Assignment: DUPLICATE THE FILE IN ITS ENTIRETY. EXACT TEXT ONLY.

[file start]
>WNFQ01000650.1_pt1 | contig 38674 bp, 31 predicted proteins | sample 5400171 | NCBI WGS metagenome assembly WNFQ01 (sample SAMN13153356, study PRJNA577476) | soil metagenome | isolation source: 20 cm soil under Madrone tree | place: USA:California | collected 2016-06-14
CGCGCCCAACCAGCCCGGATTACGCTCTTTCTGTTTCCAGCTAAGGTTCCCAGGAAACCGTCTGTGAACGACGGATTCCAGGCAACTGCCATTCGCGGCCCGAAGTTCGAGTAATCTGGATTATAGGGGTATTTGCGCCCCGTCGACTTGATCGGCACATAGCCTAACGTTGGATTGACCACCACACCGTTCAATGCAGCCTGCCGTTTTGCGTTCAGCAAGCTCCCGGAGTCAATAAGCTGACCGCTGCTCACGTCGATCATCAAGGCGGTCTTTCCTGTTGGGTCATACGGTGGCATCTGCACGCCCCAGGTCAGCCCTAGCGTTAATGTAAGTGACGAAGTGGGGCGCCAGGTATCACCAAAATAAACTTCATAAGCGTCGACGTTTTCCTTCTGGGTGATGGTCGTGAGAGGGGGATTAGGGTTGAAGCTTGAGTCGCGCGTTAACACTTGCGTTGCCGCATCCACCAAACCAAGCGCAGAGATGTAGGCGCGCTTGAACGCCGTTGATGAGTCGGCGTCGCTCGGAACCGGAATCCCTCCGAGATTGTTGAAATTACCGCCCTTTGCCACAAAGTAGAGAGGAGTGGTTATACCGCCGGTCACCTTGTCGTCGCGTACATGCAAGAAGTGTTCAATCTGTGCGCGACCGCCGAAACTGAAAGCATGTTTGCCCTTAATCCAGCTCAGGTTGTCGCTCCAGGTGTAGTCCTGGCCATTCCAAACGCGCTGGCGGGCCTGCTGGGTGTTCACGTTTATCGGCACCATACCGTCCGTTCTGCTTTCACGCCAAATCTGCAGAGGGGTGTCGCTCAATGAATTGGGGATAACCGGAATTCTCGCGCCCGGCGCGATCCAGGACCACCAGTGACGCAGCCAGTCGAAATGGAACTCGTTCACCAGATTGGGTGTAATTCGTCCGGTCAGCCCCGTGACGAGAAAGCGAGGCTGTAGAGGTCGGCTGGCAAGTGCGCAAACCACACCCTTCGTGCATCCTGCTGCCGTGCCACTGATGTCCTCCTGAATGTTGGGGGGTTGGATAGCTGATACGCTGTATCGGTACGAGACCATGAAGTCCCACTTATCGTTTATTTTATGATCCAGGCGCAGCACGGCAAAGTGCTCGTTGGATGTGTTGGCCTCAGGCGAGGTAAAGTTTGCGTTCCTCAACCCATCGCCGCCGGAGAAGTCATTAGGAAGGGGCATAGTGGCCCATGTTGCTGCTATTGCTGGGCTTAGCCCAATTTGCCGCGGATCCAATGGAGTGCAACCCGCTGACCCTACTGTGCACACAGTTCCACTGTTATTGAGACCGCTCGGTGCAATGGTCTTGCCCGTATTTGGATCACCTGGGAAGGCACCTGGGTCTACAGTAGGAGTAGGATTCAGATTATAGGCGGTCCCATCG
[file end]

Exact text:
>WNFQ01000650.1_pt1 | contig 38674 bp, 31 predicted proteins | sample 5400171 | NCBI WGS metagenome assembly WNFQ01 (sample SAMN13153356, study PRJNA577476) | soil metagenome | isolation source: 20 cm soil under Madrone tree | place: USA:California | collected 2016-06-14
CGCGCCCAACCAGCCCGGATTACGCTCTTTCTGTTTCCAGCTAAGGTTCCCAGGAAACCGTCTGTGAACGACGGATTCCAGGCAACTGCCATTCGCGGCCCGAAGTTCGAGTAATCTGGATTATAGGGGTATTTGCGCCCCGTCGACTTGATCGGCACATAGCCTAACGTTGGATTGACCACCACACCGTTCAATGCAGCCTGCCGTTTTGCGTTCAGCAAGCTCCCGGAGTCAATAAGCTGACCGCTGCTCACGTCGATCATCAAGGCGGTCTTTCCTGTTGGGTCATACGGTGGCATCTGCACGCCCCAGGTCAGCCCTAGCGTTAATGTAAGTGACGAAGTGGGGCGCCAGGTATCACCAAAATAAACTTCATAAGCGTCGACGTTTTCCTTCTGGGTGATGGTCGTGAGAGGGGGATTAGGGTTGAAGCTTGAGTCGCGCGTTAACACTTGCGTTGCCGCATCCACCAAACCAAGCGCAGAGATGTAGGCGCGCTTGAACGCCGTTGATGAGTCGGCGTCGCTCGGAACCGGAATCCCTCCGAGATTGTTGAAATTACCGCCCTTTGCCACAAAGTAGAGAGGAGTGGTTATACCGCCGGTCACCTTGTCGTCGCGTACATGCAAGAAGTGTTCAATCTGTGCGCGACCGCCGAAACTGAAAGCATGTTTGCCCTTAATCCAGCTCAGGTTGTCGCTCCAGGTGTAGTCCTGGCCATTCCAAACGCGCTGGCGGGCCTGCTGGGTGTTCACGTTTATCGGCACCATACCGTCCGTTCTGCTTTCACGCCAAATCTGCAGAGGGGTGTCGCTCAATGAATTGGGGATAACCGGAATTCTCGCGCCCGGCGCGATCCAGGACCACCAGTGACGCAGCCAGTCGAAATGGAACTCGTTCACCAGATTGGGTGTAATTCGTCCGGTCAGCCCCGTGACGAGAAAGCGAGGCTGTAGAGGTCGGCTGGCAAGTGCGCAAACCACACCCTTCGTGCATCCTGCTGCCGTGCCACTGATGTCCTCCTGAATGTTGGGGGGTTGGATAGCTGATACGCTGTATCGGTACGAGACCATGAAGTCCCACTTATCGTTTATTTTATGATCCAGGCGCAGCACGGCAAAGTGCTCGTTGGATGTGTTGGCCTCAGGCGAGGTAAAGTTTGCGTTCCTCAACCCATCGCCGCCGGAGAAGTCATTAGGAAGGGGCATAGTGGCCCATGTTGCTGCTATTGCTGGGCTTAGCCCAATTTGCCGCGGATCCAATGGAGTGCAACCCGCTGACCCTACTGTGCACACAGTTCCACTGTTATTGAGACCGCTCGGTGCAATGGTCTTGCCCGTATTTGGATCACCTGGGAAGGCACCTGGGTCTACAGTAGGAGTAGGATTCAGATTATAGGCGGTCCCATCG